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J Neural Transm (Vienna). 2010 Jul;117(7):869-80. doi: 10.1007/s00702-010-0419-2. Epub 2010 May 16.

The impact of perfectionism and anxiety traits on action monitoring in major depressive disorder.

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  • 1Collaborative Antwerp Psychiatric Research Institute (CAPRI), Faculty of Medicine, University of Antwerp, Universiteitsplein 1, 2610, Antwerp, Belgium. didier.schrijvers@ua.ac.be

Abstract

Perfectionism and anxiety features are involved in the clinical presentation and neurobiology of major depressive disorder (MDD). In MDD, cognitive control mechanisms such as action monitoring can adequately be investigated applying electrophysiological registrations of the error-related negativity (ERN) and error positivity (Pe). It is also known that traits of perfectionism and anxiety influence ERN amplitudes in healthy subjects. The current study explores the impact of perfectionism and anxiety traits on action monitoring in MDD. A total of 39 MDD patients performed a flankers task during an event-related potential (ERP) session and completed the multidimensional perfectionism scale (MPS) with its concern over mistakes (CM) and doubt about actions (DA) subscales and the trait form of the State Trait Anxiety Inventory. Multiple regression analyses with stepwise backward elimination revealed MPS-DA to be a significant predictor (R (2):0.22) for the ERN outcomes, and overall MPS (R (2):0.13) and MPS-CM scores (R (2):0.18) to have significant predictive value for the Pe amplitudes. Anxiety traits did not have a predictive capacity for the ERPs. MPS-DA clearly affected the ERN, and overall MPS and MPS-CM influenced the Pe, whereas no predictive capacity was found for anxiety traits. The manifest impact of perfectionism on patients' error-related ERPs may contribute to our understanding of the action-monitoring process and the functional significance of the Pe in MDD. The divergent findings for perfectionism and anxiety features also indicate that the wide range of various affective personality styles might exert a different effect on action monitoring in MDD, awaiting further investigation.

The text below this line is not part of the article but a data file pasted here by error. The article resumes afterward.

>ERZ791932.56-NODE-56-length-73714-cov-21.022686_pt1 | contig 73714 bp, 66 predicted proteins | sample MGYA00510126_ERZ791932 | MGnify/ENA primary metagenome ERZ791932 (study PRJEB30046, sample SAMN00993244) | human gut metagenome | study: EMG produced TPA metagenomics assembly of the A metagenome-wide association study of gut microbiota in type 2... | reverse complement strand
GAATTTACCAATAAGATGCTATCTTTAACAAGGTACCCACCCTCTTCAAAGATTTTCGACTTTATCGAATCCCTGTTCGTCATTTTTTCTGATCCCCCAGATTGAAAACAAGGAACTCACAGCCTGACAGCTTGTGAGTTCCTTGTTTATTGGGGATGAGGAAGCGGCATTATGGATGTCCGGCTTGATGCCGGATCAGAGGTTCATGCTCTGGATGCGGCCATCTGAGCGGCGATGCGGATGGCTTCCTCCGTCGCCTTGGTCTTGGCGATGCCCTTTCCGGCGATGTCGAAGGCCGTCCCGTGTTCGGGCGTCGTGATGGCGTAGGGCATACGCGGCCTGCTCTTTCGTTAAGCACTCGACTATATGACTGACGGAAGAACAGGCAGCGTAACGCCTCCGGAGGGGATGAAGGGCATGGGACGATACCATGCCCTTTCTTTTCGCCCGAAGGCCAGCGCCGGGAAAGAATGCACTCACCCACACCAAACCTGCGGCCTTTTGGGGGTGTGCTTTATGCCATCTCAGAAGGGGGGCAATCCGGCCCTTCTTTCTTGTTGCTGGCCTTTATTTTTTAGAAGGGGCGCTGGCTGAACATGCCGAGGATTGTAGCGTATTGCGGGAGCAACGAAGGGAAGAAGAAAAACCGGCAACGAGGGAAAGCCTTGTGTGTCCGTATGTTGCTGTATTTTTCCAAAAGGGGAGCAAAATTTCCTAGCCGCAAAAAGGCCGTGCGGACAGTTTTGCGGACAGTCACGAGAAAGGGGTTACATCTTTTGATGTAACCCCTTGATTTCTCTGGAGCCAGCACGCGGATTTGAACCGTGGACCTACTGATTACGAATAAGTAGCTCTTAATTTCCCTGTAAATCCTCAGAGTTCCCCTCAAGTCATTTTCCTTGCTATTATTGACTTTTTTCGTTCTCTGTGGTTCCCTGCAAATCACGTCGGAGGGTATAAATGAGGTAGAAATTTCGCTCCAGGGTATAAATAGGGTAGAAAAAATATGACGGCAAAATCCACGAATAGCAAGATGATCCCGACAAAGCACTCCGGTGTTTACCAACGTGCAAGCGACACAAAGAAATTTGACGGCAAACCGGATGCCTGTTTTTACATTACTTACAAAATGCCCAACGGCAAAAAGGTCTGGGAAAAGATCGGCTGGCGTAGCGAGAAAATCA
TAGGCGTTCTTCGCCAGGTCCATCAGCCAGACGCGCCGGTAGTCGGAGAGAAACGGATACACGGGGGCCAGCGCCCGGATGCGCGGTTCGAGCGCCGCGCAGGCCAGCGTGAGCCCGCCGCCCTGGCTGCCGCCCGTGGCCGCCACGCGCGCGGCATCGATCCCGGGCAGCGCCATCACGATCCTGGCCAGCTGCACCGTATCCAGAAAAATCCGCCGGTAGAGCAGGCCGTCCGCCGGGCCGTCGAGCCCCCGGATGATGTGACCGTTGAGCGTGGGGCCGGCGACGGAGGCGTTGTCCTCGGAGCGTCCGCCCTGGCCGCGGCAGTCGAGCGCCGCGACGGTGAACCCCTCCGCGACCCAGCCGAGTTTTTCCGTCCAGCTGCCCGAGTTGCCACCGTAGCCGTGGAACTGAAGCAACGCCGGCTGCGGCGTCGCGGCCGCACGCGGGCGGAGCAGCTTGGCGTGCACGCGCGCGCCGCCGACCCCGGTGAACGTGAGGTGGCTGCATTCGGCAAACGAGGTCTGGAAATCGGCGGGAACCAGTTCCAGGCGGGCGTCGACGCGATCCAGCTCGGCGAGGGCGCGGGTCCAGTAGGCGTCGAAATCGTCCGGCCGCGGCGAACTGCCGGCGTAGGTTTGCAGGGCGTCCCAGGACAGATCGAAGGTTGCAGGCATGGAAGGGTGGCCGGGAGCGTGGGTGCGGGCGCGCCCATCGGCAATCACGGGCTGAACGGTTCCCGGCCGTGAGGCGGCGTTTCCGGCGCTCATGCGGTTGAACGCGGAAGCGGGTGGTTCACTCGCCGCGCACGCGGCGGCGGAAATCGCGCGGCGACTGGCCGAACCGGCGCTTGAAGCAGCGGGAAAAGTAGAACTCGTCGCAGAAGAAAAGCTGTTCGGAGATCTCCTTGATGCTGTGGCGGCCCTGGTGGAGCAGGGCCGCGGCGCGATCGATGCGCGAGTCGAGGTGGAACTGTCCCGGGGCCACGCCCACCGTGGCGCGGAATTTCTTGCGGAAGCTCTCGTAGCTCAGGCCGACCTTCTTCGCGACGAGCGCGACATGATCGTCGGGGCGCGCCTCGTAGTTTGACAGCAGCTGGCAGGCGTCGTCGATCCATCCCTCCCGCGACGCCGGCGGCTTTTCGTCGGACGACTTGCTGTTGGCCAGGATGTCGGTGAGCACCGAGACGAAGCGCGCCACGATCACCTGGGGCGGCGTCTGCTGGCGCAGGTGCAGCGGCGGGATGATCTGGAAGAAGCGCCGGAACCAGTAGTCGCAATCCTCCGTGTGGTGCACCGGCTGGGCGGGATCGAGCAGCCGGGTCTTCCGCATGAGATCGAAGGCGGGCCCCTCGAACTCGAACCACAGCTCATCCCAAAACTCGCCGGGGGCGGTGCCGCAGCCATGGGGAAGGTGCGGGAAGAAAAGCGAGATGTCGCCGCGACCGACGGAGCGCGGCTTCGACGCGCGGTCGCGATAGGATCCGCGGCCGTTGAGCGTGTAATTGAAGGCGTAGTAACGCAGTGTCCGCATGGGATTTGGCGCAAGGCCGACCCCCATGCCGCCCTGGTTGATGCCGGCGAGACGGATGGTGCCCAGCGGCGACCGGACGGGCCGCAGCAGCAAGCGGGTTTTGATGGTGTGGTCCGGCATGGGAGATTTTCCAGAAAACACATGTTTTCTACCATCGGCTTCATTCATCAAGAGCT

PMID:
20473695
[PubMed - indexed for MEDLINE]
PMCID:
PMC2895873
Free PMC Article
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